But John intervened: “I’m baptizing you here in the river. The main character in this drama, to whom I’m a mere stagehand will ignite the kingdom life, a fire, the Holy Spirit within you, changing you from the inside out. He’s going to clean house—make a clean sweep of your lives. He’ll place everything in its proper place before God; everything false he’ll put out with the trash to be burned” (Luke 3:16-17, The Message).
“With many other words John exhorted the people and proclaimed the good news to them” (Luke 3:18). How many people heard John’s fiery talks? Did they number in the hundreds, thousands, or were there as many as a million? We do not know precisely how many people heard John preach.
All we do know is that after he dared to rebuke Herod Antipas, a government official who married his brother’s wife, Herod locked John up in prison. And by reading Mark 6:24, and Matthew 14:10 we learn that ultimately John was beheaded and died as a prisoner (Matthew 14:10).
John the Baptist lived a short, dramatic and unique life that people never forgot. He surely qualifies as one of the world’s Most Unforgettable Characters on the world’s stage.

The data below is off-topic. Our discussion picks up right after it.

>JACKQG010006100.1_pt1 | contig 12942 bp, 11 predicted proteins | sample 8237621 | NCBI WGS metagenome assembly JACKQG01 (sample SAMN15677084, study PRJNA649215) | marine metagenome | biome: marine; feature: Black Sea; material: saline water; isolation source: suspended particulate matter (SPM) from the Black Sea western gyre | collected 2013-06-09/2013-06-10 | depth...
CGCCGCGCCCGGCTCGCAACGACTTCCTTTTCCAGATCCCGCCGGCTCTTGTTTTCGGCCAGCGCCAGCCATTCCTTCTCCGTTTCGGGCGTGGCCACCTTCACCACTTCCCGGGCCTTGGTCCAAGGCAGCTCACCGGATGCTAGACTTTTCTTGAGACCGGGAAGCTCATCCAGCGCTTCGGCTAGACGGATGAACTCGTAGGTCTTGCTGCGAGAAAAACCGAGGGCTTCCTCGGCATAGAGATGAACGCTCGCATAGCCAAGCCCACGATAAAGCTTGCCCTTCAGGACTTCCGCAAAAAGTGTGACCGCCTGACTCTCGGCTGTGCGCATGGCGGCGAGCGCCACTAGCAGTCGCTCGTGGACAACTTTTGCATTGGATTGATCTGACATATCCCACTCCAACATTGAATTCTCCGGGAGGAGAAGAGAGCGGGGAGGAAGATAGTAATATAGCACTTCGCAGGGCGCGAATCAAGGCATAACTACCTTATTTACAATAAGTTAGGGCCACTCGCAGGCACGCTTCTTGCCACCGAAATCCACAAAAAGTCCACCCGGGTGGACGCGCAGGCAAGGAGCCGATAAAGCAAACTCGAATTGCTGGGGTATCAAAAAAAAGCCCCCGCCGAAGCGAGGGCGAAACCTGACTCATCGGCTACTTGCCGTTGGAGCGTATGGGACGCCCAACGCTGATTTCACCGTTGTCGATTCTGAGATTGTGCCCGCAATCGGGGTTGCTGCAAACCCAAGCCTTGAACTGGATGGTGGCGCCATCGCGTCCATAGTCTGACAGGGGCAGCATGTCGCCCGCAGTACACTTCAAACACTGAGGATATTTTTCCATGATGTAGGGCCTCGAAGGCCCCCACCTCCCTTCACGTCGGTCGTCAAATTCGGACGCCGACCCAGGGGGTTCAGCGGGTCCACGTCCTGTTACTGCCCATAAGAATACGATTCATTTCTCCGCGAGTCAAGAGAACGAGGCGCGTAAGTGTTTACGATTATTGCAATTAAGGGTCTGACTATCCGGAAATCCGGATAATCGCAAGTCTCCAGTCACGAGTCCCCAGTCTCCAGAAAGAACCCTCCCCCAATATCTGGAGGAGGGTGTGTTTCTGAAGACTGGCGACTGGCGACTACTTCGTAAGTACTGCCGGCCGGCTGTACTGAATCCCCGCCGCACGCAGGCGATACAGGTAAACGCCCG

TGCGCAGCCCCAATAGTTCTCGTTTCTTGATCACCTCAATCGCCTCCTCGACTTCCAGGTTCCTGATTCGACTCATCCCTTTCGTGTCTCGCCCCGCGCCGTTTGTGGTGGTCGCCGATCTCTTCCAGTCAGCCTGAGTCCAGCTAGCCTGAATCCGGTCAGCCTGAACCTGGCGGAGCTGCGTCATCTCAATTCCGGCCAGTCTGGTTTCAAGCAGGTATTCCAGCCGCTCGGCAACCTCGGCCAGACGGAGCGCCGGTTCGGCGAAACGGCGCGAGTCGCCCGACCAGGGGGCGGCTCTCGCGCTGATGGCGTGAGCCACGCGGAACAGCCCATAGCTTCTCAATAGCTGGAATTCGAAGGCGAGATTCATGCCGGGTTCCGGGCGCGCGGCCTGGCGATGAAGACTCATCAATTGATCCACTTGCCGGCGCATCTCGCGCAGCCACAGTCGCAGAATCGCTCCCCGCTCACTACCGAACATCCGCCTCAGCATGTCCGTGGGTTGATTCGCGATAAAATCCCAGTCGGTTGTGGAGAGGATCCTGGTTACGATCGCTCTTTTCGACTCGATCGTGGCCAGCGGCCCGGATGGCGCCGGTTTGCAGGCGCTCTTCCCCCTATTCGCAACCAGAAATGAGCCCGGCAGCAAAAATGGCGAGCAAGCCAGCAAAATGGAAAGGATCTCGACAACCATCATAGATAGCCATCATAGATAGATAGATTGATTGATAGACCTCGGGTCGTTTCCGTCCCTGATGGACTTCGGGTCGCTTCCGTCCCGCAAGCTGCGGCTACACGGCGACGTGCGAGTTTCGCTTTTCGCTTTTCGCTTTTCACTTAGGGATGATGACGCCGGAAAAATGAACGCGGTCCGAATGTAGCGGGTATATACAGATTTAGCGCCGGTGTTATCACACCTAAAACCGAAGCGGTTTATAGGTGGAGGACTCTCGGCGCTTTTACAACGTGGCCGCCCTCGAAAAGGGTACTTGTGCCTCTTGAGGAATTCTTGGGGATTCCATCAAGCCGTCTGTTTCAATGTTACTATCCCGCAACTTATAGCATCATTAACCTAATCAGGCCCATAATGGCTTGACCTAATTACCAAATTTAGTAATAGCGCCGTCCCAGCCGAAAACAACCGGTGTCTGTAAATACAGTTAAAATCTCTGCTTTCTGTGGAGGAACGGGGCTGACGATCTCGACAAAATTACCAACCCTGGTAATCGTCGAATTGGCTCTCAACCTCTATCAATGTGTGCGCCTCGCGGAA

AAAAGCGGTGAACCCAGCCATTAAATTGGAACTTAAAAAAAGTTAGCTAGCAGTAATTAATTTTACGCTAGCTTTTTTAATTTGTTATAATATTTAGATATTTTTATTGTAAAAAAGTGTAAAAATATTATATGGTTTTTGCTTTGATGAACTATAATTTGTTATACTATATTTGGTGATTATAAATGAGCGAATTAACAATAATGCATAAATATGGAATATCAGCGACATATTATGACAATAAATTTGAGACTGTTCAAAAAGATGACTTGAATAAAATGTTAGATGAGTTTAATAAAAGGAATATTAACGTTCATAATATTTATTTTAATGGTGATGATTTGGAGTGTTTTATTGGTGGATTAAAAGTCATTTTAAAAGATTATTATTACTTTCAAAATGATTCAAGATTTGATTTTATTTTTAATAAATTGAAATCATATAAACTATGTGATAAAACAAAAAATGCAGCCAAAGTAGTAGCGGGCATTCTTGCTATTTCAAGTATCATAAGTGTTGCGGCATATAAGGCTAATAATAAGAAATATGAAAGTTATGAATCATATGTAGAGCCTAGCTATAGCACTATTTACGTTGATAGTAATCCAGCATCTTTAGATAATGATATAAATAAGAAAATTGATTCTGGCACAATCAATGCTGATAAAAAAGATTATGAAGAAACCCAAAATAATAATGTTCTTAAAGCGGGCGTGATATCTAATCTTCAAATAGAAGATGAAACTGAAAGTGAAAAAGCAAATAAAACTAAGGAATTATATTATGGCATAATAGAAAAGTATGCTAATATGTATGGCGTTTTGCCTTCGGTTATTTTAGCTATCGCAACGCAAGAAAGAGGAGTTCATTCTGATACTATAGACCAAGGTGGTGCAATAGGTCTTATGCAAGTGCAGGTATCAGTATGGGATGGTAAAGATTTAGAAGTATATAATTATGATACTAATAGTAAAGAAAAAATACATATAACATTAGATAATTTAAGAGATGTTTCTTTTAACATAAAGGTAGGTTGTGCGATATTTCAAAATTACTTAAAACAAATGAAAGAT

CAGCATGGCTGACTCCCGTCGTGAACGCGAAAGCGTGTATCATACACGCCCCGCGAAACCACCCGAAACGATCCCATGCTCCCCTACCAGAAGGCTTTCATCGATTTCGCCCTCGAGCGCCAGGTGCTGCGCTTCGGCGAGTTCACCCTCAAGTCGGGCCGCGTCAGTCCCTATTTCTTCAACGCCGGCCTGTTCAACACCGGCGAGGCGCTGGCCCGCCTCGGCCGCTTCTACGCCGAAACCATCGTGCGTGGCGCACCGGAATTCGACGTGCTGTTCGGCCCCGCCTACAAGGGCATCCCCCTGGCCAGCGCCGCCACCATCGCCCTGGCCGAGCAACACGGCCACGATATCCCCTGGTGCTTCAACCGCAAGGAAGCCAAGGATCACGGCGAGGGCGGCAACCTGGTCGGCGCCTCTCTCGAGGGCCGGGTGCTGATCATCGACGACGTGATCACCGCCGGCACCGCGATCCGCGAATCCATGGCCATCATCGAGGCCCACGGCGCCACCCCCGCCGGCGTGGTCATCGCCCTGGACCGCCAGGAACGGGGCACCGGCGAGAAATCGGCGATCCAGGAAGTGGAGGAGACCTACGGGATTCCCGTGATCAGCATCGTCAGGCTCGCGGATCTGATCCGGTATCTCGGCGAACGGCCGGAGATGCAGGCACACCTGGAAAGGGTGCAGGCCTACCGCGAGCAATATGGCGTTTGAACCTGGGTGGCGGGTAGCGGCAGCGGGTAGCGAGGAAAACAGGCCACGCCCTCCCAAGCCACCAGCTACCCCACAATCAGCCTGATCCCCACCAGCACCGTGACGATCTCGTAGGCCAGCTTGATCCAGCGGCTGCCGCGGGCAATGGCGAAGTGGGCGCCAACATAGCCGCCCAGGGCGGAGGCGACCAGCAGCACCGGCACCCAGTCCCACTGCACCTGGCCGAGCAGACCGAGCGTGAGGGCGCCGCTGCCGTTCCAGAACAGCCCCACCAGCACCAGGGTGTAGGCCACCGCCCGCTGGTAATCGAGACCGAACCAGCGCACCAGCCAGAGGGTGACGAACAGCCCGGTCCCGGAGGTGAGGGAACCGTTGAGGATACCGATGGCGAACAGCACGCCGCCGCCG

There’s one more thing to note in Luke 3:23-38—the way the author chooses to record Jesus’ genealogy—some still thought of Jesus as the “son of Joseph,” but Luke traces his lineage back to Adam “the son of God.”
As N.T. Wright writes: “Perhaps it is best to see the family tree, stretching back to the creation of the world, as a way of saying that, though Jesus is indeed the Messiah of Israel (another meaning of ‘son of God’), he is so precisely for the whole world. All creation, the whole human race, will benefit from what he has come to do" (Luke for Everyone, Westminster, John Knox Press, 2001, 2004).
Sunday, January 28, 2018
Luke 2 begins with one of the most frequently read Bible passages which describes the birth of Jesus.
With Mary’s time fast approaching, she and Joseph make their way to his hometown—Bethlehem. Around the world, in homes and churches wherever Christ’s followers gather, the story is told and re-told during the Christmas season just as it has been for centuries using the details Luke provides.